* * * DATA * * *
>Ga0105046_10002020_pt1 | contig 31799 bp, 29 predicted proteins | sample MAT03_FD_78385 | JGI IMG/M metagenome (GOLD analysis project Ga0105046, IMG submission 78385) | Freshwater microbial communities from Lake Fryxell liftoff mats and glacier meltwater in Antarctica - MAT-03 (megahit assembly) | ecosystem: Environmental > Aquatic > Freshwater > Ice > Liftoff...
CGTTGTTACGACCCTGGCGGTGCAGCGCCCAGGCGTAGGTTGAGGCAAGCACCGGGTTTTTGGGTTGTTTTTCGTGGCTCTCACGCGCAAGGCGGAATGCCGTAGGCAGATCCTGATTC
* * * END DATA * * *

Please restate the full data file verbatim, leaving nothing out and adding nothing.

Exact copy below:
>Ga0105046_10002020_pt1 | contig 31799 bp, 29 predicted proteins | sample MAT03_FD_78385 | JGI IMG/M metagenome (GOLD analysis project Ga0105046, IMG submission 78385) | Freshwater microbial communities from Lake Fryxell liftoff mats and glacier meltwater in Antarctica - MAT-03 (megahit assembly) | ecosystem: Environmental > Aquatic > Freshwater > Ice > Liftoff...
CGTTGTTACGACCCTGGCGGTGCAGCGCCCAGGCGTAGGTTGAGGCAAGCACCGGGTTTTTGGGTTGTTTTTCGTGGCTCTCACGCGCAAGGCGGAATGCCGTAGGCAGATCCTGATTC